From the Twitter Blog:
Starting today, you can tag Tweets with specific places, including all World Cup stadiums in South Africa, and create new Twitter Places. You can also click a Twitter Place within a Tweet to see recent Tweets from a particular location. Try it out during the next match—you will be able to see Tweets coming from the stadium.
Foursquare and Gowalla integration means that you’ll be able to publish your check-ins from those services to Twitter. Twitter has worked hand in hand with the two services to provide a really integrated feeling.
65 countries around the world will be getting Twitter Places over the next week, so check the Add Your Location link below the Tweet Box on Twitter.com. More browsers can also add location as Safari and IE join the Chrome and Firefox club.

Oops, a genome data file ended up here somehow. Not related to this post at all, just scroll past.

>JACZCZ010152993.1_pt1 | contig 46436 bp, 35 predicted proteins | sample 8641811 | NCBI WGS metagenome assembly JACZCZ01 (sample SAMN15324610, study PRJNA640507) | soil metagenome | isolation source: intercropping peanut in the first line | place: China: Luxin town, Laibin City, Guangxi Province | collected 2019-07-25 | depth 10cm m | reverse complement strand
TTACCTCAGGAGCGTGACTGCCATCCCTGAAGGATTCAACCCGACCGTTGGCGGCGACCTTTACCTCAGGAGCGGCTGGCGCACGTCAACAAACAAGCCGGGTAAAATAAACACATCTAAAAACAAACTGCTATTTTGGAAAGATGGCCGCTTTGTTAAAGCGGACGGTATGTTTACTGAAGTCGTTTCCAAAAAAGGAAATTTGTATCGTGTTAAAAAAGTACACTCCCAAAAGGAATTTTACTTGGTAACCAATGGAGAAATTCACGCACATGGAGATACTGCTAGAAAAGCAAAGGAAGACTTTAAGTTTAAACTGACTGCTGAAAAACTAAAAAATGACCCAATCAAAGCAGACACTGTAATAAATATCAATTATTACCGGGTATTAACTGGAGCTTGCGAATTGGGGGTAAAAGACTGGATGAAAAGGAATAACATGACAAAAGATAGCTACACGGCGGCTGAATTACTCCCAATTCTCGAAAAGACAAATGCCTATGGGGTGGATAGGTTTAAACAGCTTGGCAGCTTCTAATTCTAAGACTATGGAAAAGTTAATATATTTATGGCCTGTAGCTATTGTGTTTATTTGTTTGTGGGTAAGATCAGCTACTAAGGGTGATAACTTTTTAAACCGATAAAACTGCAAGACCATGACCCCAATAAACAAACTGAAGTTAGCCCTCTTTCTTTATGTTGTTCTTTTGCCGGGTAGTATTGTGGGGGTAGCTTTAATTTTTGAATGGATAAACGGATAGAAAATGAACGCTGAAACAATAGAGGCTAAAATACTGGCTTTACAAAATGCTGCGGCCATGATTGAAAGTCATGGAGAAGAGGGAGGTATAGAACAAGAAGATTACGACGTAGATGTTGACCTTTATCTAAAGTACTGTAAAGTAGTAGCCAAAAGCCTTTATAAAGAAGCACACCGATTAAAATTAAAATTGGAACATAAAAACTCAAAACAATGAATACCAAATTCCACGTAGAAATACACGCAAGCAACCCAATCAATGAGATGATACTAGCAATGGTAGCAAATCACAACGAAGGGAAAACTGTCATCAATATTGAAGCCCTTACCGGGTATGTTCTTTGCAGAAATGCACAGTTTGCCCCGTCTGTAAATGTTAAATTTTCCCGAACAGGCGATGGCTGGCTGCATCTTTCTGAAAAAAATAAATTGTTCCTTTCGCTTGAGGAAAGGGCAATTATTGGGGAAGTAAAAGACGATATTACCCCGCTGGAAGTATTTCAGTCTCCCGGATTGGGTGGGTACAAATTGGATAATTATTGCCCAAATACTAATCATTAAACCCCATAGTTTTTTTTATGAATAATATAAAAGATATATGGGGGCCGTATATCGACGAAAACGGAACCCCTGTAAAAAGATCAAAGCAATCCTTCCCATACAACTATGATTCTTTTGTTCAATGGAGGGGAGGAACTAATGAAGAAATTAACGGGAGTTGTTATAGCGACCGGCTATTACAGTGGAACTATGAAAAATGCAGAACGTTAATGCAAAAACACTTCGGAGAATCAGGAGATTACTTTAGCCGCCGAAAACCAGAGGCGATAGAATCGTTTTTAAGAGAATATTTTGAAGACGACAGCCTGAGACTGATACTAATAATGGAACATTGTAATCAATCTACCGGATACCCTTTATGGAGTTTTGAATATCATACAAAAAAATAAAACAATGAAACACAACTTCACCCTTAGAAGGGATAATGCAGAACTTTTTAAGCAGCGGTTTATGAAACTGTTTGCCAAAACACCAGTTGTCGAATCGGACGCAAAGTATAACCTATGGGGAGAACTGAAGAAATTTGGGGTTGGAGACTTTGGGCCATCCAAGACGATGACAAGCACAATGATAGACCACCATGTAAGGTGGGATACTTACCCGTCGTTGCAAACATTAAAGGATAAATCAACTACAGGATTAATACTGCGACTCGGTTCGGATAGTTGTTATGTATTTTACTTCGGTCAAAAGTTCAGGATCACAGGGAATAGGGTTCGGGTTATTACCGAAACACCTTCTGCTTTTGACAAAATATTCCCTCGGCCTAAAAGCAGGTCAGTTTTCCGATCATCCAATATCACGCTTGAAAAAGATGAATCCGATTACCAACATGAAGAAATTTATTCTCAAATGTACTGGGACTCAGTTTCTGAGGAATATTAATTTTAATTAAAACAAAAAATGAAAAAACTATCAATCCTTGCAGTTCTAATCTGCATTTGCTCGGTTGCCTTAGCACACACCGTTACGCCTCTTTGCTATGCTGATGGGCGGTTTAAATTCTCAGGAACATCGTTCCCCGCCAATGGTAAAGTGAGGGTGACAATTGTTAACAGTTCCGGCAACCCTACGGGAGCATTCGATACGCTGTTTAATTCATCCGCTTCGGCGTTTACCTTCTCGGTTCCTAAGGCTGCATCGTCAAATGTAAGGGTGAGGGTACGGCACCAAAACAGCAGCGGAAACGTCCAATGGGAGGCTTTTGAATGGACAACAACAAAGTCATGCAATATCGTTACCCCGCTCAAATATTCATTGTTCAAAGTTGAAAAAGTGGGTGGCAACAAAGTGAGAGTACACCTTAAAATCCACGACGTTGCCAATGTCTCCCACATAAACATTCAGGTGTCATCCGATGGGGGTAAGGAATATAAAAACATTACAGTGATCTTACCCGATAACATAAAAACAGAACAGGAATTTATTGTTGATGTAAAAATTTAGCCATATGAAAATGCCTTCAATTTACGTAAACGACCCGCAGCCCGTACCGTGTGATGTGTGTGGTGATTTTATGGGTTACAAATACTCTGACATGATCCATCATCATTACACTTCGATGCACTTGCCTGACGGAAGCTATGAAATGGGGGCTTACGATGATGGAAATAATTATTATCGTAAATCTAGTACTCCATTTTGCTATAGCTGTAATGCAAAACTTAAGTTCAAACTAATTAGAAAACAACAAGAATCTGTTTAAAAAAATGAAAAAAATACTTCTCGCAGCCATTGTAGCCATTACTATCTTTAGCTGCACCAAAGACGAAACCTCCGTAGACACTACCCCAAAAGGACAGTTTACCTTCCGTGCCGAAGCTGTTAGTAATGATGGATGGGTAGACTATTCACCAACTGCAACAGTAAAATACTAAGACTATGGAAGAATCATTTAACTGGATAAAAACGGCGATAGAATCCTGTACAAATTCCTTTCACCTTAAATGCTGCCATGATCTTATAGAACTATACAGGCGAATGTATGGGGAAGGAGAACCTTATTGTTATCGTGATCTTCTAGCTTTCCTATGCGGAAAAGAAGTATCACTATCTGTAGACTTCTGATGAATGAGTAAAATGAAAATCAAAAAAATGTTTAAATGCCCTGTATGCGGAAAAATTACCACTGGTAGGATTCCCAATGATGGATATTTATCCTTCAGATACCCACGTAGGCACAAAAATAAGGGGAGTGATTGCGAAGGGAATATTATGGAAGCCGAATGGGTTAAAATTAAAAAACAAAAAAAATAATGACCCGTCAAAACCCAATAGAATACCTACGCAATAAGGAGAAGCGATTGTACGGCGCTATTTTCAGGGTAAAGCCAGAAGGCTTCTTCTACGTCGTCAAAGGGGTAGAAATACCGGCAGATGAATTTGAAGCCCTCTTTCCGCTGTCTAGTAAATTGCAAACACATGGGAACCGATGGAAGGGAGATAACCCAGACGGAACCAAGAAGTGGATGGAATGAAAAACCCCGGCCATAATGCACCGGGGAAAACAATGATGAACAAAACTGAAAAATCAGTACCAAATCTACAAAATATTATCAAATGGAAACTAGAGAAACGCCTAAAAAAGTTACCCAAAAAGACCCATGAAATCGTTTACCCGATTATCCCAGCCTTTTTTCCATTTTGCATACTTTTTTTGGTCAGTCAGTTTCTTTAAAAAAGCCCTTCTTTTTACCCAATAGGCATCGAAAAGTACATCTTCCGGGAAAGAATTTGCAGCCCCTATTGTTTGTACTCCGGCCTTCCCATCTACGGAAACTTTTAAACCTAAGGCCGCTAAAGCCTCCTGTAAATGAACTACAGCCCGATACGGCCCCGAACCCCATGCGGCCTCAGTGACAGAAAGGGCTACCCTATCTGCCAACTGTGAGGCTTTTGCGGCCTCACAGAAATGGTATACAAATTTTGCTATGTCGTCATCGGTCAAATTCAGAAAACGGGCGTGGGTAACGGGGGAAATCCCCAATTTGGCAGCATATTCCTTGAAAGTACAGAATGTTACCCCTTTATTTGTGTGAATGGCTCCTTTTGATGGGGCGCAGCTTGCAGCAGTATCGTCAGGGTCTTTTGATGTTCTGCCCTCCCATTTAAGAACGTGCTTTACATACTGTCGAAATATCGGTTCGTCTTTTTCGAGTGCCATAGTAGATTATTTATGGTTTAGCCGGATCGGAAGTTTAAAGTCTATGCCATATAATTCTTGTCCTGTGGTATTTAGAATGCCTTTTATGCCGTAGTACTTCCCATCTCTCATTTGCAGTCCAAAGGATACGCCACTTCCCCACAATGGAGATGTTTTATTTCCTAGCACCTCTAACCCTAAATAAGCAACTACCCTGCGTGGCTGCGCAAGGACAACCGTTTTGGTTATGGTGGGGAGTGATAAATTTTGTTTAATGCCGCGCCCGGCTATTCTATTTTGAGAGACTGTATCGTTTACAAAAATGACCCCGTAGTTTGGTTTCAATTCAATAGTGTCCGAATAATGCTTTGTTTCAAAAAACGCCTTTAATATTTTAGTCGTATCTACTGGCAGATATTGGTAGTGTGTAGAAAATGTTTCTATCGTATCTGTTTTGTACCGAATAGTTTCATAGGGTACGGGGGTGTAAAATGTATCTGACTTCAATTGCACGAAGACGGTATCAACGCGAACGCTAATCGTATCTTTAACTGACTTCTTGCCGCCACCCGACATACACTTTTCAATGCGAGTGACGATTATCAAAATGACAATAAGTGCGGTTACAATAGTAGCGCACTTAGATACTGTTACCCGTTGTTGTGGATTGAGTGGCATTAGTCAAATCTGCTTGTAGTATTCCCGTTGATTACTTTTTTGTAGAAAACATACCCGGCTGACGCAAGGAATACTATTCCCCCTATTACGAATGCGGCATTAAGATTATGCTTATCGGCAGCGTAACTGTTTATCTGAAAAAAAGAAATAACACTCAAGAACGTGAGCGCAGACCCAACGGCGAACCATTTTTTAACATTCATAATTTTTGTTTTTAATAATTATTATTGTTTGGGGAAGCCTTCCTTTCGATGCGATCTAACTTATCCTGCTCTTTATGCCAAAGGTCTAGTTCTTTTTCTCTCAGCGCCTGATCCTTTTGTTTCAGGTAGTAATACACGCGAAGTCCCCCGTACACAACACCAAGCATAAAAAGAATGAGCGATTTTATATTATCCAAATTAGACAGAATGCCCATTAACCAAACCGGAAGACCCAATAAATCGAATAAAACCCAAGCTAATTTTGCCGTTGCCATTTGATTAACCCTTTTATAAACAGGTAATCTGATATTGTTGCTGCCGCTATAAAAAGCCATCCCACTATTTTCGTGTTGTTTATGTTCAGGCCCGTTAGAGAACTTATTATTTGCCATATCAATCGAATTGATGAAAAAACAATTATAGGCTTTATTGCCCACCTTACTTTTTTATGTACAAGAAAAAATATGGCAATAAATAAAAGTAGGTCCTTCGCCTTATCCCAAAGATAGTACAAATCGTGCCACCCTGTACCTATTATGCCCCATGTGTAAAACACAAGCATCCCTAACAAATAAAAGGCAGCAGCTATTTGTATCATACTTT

Twitter also has some other toys for us. API functionality will let devs integrate Twitter Places into existing and new apps. Say hello to the next generation of 3rd party Twitter applications. This is the big story for people who have been griping about the rise of Twitter’s self-sufficient status.
As this new door opens, especially with the Foursquare and Gowalla integration, you can bet that we’ll be seeing a flood of new 3rd party applications for Twitter once more. The services has always had a fond relationship with devs, and it’s good to see that’s maintaining even with new features.
Until this point, there’s been a noticeable line between location services. You used one or another, but were never really able to effectively combine them. Even top-layers such as WeReward didn’t really bridge the gap. With Twitter Places, that bridge has not only been built, a bar has been raised on it as well. Let’s face it, if we don’t have to bridge our connection-based applications, if that’s already done for us, we’ll be much more likely to use them.
It’s also great news for sites such as Foursquare that are dealing with the issue of low revenue potential. When you add Twitter’s user base to your own, you’re talking about growth of a service that’s potentially endless, and already massive.